The National Catholic Review

Our editor, Drew Christiansen, S.J., submitted this letter to the editor to the New York Times in response to Ross Douthat's recent column, "Can Liberal Christianity Be Saved?":

Ross Douthat attributes the loss of adherence in western churches to progressive theology. In particular, he assigns the failure of Catholic hospitals to the lack of underpaid sisters to subsidize care.

On the contrary, hospital systems run by so-called “progressive” orders, like the Sisters of Mercy, continue to prosper. Those institutions that failed succumbed to the strain of trying to care for the needy in today’s expensive, high-tech environment.

Progressive theology had nothing to do with the demise of Catholic hospitals. Even if the numbers of sisters in active orders had held up, the nursing orders never had the numbers or the resources to sustain their care of the poor in today’s costly healthcare environment.

As eight New York City area Catholic hospitals vanished between 2007 and 2009, scarcely a word was heard from those Mr. Douthat would describe as ‘conservative’ Catholic leaders. (See Daniel P. Sulmasy, “Then There Was One,” America, Mar. 16 2009.) The Catholic bishops of New York State, however, still extend care to the needy through Fidelis Care, a health insurance plan for the poor.

You can read other responses to Douthat's column here. And you can listen to our podcast with Ross Douthat here.

 

Comments

David Smith | 7/23/2012 - 12:46am
You removed a comment I left here a few days ago saying I'd enjoyed listening to the podcast.  I'll risk saying it again - I enjoyed the podcast. 

If this is a hint that America's going to start having other voices here - not just progressive ones - I very much welcome that - as I'm sure other will, too.  The Church is far too big a tent for a magazine billing itself ''The National Catholic Weekly'' to privilege only one view of Catholicism.   In advance, in hopes, thanks! 
Tim O'Leary | 7/20/2012 - 2:07pm
Regarding #3 & #4, it would be good if Fr. Christiansen took the opportunity to correct his error and admit he misinterpreted Ross Douthat (maybe in this blog).

Amy #5
You are correct that medical care has been transformed by technological advances and specialization. But the moral and caring ethos remains as critical as ever, especially for patients dealing with life and death illness and surgeries. I would much prefer to prepare for surgery in a Catholic environment, with a crucifix and other reminders in the room, and with the knowledge that my personal health and life rights were being protected by women dedicated to serving Christ.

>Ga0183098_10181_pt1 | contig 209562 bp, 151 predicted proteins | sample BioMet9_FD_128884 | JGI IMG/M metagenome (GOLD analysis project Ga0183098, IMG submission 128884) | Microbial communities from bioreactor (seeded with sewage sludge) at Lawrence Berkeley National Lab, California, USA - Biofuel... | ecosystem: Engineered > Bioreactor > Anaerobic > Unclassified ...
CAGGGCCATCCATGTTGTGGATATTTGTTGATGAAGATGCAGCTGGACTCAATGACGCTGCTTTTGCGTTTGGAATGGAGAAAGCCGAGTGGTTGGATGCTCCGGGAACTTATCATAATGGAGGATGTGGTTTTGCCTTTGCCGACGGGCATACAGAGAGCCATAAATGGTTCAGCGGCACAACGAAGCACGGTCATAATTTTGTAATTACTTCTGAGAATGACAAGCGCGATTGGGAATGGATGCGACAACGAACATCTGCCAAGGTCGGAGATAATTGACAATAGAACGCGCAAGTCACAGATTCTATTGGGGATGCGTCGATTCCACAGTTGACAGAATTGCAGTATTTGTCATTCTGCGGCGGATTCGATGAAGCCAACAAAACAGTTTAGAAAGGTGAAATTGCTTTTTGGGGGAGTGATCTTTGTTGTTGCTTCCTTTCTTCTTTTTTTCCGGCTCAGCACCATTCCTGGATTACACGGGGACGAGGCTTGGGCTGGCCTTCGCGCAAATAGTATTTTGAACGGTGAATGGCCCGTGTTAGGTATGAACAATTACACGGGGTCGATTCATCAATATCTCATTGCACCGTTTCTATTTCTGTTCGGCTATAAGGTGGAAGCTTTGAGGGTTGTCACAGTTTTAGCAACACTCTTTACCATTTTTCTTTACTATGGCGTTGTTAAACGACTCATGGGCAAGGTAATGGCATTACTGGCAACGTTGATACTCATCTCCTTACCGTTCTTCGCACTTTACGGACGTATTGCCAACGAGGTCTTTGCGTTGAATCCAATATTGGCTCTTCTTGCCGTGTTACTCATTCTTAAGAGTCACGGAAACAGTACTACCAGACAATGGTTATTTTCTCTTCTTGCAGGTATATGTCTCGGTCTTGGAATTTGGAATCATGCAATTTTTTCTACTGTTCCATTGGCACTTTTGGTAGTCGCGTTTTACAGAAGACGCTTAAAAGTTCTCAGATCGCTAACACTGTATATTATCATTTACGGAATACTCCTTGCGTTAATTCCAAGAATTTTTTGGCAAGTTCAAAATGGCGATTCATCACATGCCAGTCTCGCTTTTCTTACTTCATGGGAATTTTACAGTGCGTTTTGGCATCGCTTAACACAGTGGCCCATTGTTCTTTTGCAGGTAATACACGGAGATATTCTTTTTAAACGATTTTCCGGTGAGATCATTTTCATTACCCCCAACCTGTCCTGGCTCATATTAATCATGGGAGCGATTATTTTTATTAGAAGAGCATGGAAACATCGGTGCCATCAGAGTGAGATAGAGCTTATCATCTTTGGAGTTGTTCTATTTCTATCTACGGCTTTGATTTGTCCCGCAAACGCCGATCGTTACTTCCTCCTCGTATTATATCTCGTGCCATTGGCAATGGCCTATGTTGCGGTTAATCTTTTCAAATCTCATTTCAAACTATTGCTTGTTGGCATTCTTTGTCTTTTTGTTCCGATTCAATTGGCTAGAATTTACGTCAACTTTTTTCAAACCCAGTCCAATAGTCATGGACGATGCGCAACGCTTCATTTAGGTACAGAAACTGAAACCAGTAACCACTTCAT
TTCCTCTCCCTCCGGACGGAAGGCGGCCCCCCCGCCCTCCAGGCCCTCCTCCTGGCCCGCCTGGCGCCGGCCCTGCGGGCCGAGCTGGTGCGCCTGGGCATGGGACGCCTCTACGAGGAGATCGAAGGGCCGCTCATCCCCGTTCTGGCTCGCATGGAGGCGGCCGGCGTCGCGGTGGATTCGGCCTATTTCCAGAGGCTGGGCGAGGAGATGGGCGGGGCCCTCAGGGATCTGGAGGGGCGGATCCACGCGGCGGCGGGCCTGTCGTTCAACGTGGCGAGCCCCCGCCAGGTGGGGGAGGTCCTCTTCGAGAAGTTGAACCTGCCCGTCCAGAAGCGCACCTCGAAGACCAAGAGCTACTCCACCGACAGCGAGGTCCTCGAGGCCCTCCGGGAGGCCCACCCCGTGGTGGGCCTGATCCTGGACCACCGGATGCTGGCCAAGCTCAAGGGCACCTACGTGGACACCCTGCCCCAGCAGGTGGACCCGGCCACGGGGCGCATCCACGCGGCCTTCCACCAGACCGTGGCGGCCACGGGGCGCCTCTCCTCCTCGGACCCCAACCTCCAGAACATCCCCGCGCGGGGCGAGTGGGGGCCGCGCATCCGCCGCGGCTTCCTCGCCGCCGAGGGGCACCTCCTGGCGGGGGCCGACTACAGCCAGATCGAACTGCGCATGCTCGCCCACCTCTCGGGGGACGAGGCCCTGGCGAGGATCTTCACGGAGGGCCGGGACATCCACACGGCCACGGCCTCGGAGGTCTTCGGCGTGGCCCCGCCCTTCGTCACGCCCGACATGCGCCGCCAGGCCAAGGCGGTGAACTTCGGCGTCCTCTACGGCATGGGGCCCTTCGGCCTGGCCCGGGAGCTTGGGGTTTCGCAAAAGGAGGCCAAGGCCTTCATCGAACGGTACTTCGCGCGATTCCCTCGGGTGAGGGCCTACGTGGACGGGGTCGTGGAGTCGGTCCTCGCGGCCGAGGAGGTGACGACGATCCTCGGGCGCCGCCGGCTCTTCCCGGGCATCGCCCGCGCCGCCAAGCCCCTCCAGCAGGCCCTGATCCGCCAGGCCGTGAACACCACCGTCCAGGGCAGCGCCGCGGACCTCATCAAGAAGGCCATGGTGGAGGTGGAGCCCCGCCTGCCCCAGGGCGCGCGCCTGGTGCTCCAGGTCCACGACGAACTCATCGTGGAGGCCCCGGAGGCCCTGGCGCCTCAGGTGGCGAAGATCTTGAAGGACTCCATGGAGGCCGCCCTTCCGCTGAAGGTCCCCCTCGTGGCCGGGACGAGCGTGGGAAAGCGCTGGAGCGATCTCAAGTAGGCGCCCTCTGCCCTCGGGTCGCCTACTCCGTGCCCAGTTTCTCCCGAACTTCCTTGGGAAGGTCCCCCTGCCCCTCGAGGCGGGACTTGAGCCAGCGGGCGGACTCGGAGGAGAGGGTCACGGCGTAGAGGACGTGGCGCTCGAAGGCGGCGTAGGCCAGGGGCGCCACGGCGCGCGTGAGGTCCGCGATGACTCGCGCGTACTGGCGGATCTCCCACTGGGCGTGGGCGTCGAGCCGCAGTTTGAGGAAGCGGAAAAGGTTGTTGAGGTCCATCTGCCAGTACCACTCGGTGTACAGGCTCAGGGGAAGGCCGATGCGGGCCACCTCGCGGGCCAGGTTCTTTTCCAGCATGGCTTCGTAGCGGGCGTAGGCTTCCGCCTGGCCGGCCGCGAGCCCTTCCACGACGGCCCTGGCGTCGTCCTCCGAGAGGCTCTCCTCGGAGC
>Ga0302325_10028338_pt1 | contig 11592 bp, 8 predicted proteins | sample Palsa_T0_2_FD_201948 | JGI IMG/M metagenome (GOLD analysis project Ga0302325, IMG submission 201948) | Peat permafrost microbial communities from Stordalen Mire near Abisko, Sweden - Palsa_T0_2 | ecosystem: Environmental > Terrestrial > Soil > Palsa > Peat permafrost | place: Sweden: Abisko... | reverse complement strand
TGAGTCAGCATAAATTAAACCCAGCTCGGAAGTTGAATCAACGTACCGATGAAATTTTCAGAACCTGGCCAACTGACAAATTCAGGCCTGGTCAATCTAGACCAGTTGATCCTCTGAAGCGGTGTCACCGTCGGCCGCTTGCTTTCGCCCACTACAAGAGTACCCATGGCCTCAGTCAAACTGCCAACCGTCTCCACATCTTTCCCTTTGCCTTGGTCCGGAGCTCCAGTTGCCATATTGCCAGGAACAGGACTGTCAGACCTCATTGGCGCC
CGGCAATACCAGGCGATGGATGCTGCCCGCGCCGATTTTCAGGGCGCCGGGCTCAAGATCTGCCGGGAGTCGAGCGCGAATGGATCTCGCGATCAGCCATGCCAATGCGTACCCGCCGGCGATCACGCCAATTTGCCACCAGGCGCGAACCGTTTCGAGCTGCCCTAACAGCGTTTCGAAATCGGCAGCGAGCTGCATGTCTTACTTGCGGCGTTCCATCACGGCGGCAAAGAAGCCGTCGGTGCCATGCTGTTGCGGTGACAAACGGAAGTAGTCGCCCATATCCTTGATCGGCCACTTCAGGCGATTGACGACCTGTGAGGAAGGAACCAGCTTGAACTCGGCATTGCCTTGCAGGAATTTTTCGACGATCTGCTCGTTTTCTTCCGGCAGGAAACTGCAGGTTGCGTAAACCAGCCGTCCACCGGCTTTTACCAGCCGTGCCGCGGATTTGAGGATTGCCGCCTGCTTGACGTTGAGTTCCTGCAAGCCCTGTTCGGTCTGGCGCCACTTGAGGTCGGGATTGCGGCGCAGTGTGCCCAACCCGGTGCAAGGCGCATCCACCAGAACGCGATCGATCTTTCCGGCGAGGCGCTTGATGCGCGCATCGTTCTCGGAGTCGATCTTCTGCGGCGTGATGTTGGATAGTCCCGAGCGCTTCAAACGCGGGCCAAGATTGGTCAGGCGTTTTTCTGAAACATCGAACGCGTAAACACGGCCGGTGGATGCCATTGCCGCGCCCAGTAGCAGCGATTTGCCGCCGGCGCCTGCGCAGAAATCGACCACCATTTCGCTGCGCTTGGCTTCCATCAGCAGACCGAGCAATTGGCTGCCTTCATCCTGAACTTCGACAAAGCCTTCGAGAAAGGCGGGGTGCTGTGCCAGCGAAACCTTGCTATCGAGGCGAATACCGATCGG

Science and technology per se know nothing in their disciplines about ethics, which has to come from religion or at least philosophy.  Science that is not a servant to Ethics is a monster. There is too much conflict of interest in leaving the ethics to the scientists or money-managers, who are not necessarily as committed to the same ethics as the patients. And leaving the ethics to government bureaucrats is tantamount to replacing real ethics (certainly Christian ethics) with a cost-benefit analysis.

And, of course, there is no intellectual or other competency obstacle to prevent Catholic sisters from continuing to administer and even work in such hospitals, including the hiring and firing of the specialists and ensuring a Catholic ethos and oversight of the hospitals. However, for that to work, the sisters will need new vocations, and only enthusiastic devotion to Jesus Christ and His Church will produce that (as is happening with Mother Teresa's sisters, or the Dominican Sisters, for example). As regards the intimate ''menial'' tasks of caring, I note that nothing in a hospital comes close to what the Missionaries of Charity deal with in Calcutta, and no secular profession is willing to do that work.

As to the ''costumes,'' think of what doctors and nurses wear and why they do that. As you noted in another discussion thread, the loss of appropriate decor to the right occasion (e.g. Mass) or profession can make one look more ridiculous than not.

WILLIAM ULWELLING | 7/20/2012 - 11:46am
As a former medical director of a hospital, I take a more sanguine view of the reduction in American Catholic hospitals. They were a successful missionary effort. A missionary's true success occurs when the indigenous people take on the enterprise as their own. There are of course the modern practical concerns of medical technology and the capital needed for a modern hospital. We in America still are in need of missionaries, however, since we haven't gotten that health care is a right, too important to be left to "charity."